Album Review: Taylor Swift's 'Reputation'

LOS ANGELES ( - Taylor Swift "Reputation" (Big Machine)

There are a couple of immediate lyrical takeaways from "Reputation," Taylor Swift's first album in three years, and 2017's most anticipated. One is that our narrator is madly, deeply, moonily in love, which isn't atypical for a pop album but is uncharacteristic for Swift, better known as the contemporary queen of postmortems. The other is that she's not so smitten with the rest of the planet. However much we might imagine that celebrities let backlashes roll off their backs, it's clear the public reaction to the Kim-and-Kanye "Famous" feud flare-up of 2016 really, really, really did a number on her. She's not just playing the title for kicks: Unlike Joan Jett, Taylor Swift does give a damn about her bad reputation.

That amour-misanthropy divide may seem like a recipe for an album with a split personality, but plenty of fans in humbler circumstances will be able to relate to Swift's us-against-the-world attitude -- even if in her case, when she expresses "deep fears that the world would divide us," she means, you know, the world.

Defensiveness was a hallmark of the album's polarizing first single, "Look What You Made Me Do," which was as tense rhythmically as it was psychologically. The second single, ."..Ready for It?," while ostensibly a love song, was also rigid enough in its programming to feel more like a call to arms than to clinches. Fortunately, these are the only tracks here aggro enough to have long futures as bumper music on sports programs.

Although you might not guess it from the songs that have been released prior to the album's launch, "Reputation" is, in whole, a lot more sensual than it is peeved. Nearly all the tracks are as unapologetically electronic as those first teasers, but they get looser, sultrier, hookier and more about the R&B than EDM influences.

Which is to say, of course, not at all country. Last year's rumor about Swift returning to her Nashville roots couldn't feel more laughable now; "Reputation" is just urban enough to make the pure pop of "1989" sound like Flatt & Scruggs freestyling in the holler. She has made musical tour de force albums before -- most notably the cornucopia of styles that was "Speak Now" -- and this is not one of them. There's not even an organic-sounding cameo appearance this time from original producer Nathan Chapman, as Swift has narrowed her collaborators to Jack Antonoff (six tracks) and Max Martin and Shellback (who, along with a few Swedish proteges, are responsible for nine). For the first time in her six studio albums, Swift has made a record that sounds all of a piece -- and it's a piece that may break the camel's back for some old fans, but for the ones who love the most up-to-the-second pop music in 2017, it'll feel like a necessary, and completely charming, cohesion.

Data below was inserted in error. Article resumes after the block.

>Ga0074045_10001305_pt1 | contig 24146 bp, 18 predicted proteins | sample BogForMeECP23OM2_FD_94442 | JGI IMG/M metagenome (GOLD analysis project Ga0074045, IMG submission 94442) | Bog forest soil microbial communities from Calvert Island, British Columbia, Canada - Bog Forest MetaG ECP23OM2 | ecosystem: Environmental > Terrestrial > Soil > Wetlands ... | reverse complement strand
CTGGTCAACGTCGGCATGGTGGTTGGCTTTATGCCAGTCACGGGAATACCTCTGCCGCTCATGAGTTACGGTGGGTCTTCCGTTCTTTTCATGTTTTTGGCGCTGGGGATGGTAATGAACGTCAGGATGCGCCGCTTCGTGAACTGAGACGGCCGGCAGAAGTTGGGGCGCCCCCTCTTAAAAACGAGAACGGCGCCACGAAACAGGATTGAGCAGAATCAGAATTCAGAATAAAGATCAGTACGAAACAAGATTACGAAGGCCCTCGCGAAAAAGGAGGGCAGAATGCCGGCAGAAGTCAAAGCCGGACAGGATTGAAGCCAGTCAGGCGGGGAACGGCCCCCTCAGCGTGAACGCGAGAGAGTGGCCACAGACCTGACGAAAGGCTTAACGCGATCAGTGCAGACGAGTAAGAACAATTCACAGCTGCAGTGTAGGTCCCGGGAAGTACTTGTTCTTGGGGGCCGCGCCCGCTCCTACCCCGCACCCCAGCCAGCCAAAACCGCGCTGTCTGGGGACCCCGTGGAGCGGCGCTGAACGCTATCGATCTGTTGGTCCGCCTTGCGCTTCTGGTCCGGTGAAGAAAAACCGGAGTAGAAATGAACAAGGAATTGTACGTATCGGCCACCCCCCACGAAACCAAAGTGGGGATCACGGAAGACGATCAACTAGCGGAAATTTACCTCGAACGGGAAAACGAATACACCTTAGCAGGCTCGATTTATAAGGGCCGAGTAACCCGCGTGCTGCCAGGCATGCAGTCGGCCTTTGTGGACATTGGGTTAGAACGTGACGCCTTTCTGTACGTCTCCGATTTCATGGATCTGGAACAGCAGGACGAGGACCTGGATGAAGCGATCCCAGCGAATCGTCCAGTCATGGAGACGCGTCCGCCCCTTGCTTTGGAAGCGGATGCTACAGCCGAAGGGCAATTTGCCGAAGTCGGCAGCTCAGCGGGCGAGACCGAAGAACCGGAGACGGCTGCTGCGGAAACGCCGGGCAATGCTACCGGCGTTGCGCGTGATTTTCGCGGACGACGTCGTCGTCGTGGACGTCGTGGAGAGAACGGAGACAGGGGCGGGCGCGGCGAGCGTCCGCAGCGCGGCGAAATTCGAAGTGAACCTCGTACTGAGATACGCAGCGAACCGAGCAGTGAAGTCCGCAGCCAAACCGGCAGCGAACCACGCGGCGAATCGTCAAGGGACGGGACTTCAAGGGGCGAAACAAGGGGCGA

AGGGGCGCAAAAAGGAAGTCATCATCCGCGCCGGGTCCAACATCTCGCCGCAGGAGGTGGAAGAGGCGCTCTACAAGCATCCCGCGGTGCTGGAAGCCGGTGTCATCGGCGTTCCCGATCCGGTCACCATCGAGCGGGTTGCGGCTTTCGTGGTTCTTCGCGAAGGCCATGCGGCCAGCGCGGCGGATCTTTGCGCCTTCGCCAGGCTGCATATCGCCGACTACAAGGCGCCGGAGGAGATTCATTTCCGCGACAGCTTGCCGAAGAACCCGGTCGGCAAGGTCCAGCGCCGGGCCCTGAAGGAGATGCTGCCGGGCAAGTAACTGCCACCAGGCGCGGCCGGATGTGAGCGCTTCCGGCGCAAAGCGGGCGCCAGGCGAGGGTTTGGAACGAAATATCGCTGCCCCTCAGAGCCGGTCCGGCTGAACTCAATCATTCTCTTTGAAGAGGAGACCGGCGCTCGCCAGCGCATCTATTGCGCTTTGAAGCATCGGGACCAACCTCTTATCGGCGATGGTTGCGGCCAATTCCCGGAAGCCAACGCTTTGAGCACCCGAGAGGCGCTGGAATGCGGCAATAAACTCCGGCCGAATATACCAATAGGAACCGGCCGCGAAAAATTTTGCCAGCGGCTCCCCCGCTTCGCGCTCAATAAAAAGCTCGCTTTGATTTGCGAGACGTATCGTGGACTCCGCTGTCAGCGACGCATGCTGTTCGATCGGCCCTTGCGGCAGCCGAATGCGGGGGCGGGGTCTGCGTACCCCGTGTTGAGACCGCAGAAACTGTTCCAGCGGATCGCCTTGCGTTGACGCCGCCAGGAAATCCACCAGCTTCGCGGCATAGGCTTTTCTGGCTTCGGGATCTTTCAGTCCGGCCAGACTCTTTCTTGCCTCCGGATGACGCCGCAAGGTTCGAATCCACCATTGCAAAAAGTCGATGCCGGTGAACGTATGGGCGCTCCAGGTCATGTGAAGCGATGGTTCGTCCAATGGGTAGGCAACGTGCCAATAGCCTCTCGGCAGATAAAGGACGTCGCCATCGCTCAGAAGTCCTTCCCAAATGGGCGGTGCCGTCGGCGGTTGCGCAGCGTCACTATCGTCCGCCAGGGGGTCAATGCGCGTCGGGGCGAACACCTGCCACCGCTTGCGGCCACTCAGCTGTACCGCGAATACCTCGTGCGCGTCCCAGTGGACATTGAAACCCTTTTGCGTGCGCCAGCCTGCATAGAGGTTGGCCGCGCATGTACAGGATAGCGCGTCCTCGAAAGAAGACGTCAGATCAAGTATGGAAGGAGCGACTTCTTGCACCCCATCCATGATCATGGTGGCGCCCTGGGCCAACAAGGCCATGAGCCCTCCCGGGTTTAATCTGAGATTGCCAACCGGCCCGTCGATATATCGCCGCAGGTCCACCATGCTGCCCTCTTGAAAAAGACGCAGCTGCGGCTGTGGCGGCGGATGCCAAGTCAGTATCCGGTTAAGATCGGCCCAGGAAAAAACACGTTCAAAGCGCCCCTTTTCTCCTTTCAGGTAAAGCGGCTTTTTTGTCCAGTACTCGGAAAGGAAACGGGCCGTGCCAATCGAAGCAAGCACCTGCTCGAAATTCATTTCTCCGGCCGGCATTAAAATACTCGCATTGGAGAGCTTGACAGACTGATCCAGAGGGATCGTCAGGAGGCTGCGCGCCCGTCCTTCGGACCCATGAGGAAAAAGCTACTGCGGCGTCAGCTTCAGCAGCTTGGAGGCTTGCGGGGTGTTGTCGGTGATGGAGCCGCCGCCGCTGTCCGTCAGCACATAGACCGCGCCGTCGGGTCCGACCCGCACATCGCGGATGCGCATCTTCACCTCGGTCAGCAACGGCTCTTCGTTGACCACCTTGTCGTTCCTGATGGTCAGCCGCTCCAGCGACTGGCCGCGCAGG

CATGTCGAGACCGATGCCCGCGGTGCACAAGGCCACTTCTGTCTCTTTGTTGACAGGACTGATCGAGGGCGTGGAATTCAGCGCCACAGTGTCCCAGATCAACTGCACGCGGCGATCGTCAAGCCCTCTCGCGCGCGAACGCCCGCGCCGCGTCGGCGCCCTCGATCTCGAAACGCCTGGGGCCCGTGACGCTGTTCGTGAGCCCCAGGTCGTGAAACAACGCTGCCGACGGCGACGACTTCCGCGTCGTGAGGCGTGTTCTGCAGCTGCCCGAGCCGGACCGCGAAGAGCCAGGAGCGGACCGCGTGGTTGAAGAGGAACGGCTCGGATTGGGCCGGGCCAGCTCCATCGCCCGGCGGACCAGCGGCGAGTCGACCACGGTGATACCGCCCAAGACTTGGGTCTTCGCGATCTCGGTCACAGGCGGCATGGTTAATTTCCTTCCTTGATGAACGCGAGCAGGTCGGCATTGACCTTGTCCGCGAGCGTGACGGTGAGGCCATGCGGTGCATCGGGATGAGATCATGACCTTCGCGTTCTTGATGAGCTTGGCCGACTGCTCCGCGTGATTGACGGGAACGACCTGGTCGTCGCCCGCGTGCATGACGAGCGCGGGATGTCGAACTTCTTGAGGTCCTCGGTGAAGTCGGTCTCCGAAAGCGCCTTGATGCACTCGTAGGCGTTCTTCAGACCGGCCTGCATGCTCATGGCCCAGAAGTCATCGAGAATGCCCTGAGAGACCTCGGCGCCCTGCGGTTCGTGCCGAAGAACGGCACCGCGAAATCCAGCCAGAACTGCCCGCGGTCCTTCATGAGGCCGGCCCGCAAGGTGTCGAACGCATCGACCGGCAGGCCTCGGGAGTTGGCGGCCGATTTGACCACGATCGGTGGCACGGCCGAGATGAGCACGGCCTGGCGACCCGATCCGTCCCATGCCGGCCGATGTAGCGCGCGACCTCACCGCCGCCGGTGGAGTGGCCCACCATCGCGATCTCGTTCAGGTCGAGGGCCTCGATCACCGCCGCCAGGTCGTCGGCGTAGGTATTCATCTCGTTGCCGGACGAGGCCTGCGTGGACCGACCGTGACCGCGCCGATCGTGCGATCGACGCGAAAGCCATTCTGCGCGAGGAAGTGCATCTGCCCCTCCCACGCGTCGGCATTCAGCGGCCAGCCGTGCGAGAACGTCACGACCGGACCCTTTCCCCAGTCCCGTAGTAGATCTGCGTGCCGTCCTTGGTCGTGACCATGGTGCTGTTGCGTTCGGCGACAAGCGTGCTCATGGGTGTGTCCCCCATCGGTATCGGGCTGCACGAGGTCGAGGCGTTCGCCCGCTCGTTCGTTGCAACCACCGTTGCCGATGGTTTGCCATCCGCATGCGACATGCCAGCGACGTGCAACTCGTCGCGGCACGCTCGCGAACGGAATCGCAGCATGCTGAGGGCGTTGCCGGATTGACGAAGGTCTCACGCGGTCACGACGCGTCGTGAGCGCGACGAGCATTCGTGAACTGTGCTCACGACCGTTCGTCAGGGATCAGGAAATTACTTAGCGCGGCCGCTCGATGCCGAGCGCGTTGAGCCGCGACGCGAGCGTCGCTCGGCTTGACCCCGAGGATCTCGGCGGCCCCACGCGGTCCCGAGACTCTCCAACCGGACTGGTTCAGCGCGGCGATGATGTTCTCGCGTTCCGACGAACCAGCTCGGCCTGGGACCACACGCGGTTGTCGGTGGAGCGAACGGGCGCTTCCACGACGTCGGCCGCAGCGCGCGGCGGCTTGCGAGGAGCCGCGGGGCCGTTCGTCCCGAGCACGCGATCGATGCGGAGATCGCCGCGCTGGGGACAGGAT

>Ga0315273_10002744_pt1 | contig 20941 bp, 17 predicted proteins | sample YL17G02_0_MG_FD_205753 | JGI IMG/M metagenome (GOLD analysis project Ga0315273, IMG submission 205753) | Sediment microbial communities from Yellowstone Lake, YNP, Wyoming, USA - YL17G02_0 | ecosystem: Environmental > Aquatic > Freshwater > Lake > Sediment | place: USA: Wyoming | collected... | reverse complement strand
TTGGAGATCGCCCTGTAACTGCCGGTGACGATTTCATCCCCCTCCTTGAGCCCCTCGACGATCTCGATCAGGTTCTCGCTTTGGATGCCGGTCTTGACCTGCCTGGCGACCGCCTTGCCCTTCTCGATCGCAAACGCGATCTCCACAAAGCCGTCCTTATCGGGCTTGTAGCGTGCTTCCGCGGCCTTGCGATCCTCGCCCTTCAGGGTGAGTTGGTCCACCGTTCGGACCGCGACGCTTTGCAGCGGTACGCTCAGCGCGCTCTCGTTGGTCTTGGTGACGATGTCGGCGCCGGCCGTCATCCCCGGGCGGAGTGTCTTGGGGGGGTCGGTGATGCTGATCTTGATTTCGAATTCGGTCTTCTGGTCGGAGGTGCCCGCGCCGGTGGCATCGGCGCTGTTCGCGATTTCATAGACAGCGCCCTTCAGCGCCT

Speaking of the young old-timers in her fan base, the song most likely to stop Teen Tay partisans in their tracks is "Dress," in which Swift swoops up into a nearly Prince-like falsetto to confess: "Carve my name into your bedpost / 'Cause I don't want you like a best friend / Only bought this dress so you could take it off." Not that anyone should worry she's going harlot all at once on us -- the context makes it clear that her "hands are shaking from holding back from all of this... pining and desperately waiting." (It's definitely one of the best songs ever written about abstinence jitters.)